Each local authority devises its own scheme for helping meet hardship that cannot be met from regular income. Applications for assistance are made to the local authority. Government funding is provided to local authorities for these schemes, however there is no statutory requirement on a local authority to provide a scheme for locally administered assistance. If they do have such a scheme it is for the local authority to determine who to help and how and when to help them.

Information on local welfare assistance schemes can be found using the Child Poverty Action Group online postcode search tool.

Budgeting loans and budgeting advances

A budgeting loan is an interest-free loan to help benefit-claimants spread the cost of items that they cannot afford on their current income. The Department for Work and Pensions' (DWP) Budgeting Loan Guide contains directions and guidance concerning eligibility for budgeting loans.[9] A claimant must have been on income support, income-based jobseeker's allowance, pension credit or income-related employment and support allowance for at least 26 weeks to qualify. Breaks of 28 days or less in the 26-week period will be ignored.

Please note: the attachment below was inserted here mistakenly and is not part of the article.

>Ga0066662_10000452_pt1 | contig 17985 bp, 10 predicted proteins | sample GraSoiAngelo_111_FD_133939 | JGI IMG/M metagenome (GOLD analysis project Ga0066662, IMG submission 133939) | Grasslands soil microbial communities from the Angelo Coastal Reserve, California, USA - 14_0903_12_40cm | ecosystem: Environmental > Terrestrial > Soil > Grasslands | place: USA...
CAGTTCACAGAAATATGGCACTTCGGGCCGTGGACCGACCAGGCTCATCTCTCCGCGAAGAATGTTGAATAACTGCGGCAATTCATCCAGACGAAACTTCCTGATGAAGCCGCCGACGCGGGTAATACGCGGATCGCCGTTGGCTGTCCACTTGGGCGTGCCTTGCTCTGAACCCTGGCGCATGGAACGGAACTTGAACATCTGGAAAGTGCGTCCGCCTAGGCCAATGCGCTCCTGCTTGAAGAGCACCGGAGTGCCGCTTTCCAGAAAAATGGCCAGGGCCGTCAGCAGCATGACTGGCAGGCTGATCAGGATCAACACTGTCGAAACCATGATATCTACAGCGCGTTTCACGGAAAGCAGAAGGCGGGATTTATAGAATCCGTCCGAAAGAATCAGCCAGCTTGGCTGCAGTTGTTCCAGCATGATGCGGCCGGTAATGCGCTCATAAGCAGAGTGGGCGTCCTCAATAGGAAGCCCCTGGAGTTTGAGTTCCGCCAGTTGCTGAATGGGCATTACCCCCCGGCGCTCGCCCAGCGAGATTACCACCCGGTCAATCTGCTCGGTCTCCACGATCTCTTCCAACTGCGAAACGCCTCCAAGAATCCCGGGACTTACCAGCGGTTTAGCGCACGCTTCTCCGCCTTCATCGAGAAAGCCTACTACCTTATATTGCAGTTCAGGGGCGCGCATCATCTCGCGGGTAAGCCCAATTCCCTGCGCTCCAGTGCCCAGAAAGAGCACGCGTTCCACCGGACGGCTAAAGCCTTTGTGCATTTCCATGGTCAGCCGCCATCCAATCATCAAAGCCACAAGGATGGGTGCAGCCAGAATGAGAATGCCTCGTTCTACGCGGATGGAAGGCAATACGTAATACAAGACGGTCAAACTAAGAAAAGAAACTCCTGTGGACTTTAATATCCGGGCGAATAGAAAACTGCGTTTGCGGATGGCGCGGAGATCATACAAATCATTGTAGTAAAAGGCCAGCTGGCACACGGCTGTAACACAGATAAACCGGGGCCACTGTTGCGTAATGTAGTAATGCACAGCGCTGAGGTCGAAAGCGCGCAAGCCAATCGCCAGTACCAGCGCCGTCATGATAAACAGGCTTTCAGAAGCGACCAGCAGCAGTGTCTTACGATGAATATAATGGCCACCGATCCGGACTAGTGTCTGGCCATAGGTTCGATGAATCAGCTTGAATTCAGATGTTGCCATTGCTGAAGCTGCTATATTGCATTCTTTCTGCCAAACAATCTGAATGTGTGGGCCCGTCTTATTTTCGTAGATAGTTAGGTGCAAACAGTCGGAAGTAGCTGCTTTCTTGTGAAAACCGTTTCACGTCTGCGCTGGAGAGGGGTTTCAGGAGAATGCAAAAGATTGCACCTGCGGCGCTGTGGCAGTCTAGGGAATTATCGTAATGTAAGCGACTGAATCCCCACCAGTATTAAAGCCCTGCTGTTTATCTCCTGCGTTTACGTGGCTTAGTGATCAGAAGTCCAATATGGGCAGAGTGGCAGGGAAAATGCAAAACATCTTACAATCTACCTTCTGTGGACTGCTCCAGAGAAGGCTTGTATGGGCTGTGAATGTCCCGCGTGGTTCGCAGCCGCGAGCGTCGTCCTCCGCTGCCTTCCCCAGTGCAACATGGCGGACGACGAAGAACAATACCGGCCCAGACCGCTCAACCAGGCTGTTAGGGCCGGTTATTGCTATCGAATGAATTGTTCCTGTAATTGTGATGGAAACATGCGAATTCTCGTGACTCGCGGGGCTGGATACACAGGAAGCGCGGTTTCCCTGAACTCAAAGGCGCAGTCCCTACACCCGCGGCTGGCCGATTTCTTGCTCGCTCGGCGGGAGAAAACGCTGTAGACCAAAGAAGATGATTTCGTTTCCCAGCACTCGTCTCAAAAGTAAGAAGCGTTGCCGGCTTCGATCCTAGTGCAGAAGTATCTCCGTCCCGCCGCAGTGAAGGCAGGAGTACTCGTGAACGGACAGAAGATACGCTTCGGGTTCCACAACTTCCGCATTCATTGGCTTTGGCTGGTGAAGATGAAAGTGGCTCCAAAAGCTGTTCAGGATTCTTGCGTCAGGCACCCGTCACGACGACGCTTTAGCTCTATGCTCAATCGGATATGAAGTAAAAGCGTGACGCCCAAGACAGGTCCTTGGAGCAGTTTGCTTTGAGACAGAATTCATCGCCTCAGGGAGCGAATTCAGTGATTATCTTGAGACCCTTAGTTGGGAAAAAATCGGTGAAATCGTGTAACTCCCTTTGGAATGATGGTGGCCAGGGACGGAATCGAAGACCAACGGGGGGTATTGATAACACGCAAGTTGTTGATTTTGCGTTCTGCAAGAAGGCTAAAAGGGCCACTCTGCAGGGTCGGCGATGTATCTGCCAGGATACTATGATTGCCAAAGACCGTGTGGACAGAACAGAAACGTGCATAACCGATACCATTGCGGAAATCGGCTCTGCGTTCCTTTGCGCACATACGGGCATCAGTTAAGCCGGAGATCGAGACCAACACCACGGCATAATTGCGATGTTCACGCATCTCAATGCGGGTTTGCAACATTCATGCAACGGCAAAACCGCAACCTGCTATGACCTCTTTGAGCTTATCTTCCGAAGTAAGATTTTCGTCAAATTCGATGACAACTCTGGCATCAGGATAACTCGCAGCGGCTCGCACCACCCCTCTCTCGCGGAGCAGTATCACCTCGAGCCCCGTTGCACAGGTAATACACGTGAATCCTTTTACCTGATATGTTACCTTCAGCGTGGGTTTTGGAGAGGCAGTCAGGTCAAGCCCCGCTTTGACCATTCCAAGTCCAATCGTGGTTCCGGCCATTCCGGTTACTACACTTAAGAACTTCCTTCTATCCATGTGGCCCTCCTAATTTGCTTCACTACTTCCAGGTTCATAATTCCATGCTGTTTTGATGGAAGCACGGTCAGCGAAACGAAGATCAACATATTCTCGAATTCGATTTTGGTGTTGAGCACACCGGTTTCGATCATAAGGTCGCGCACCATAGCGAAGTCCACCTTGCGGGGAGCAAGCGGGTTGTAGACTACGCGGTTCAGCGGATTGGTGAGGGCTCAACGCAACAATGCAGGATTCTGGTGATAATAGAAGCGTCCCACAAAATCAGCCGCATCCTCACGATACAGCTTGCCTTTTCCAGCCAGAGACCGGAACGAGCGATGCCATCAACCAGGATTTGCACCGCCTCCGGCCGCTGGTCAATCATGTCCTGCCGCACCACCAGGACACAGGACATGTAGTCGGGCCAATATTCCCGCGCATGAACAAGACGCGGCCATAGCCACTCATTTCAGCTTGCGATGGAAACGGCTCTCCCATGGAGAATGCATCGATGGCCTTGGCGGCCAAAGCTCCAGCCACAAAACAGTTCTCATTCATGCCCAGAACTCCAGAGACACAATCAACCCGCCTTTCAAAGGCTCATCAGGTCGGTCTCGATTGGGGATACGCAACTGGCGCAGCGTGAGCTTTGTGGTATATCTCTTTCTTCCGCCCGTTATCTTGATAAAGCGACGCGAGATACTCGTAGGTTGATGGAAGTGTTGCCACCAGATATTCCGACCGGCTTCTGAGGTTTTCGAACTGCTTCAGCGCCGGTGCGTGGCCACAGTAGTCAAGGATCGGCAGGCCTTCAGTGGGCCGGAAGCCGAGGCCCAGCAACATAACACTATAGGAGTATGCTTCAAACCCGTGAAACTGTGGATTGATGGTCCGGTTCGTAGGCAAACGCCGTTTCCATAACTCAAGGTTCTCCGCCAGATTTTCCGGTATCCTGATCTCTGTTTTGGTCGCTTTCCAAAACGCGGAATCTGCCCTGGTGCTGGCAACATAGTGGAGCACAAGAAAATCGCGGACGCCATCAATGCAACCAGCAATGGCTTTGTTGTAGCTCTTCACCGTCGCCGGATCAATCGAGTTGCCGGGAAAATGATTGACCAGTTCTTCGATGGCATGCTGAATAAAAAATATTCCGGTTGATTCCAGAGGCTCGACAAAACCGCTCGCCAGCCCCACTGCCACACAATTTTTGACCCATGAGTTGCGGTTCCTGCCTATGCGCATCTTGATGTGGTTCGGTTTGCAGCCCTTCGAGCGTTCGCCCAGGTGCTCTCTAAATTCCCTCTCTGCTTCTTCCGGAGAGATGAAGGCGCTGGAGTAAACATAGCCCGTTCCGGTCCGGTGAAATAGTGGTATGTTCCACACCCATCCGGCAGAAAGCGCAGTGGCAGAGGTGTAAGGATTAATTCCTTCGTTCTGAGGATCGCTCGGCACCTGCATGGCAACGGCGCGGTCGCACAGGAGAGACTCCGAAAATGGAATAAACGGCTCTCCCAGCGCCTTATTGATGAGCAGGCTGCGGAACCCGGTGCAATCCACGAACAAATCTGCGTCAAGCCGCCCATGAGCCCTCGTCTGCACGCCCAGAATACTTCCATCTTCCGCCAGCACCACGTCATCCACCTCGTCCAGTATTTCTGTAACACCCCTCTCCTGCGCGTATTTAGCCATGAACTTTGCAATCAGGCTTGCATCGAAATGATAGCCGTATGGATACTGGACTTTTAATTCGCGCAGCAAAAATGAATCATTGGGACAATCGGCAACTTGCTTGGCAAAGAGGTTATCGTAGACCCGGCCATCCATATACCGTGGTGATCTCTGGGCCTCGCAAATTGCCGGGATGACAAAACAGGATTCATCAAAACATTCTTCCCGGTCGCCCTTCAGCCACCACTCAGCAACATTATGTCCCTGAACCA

A claimant who has been in receipt of universal credit for 26 weeks will also qualify for a budgeting loan as long as, at the date of determining eligibility, they are receiving state pension credit.[10] Other universal credit claimants may claim a budgeting advance – ie an advance payment of universal credit.

Loans and advances are repaid by deductions from the claimant's benefit.

Budgeting loans can be awarded for expenses under a number of defined categories, which include:[11]

  • rent in advance and/or removal expenses for fresh accommodation, and
  • furniture and household equipment.

Applications are made using claim form SF500.

Rent deposit/guarantee schemes – help with deposits

Neither housing benefit nor the social fund will provide money for deposits, but there are rent deposit/guarantee schemes in some areas.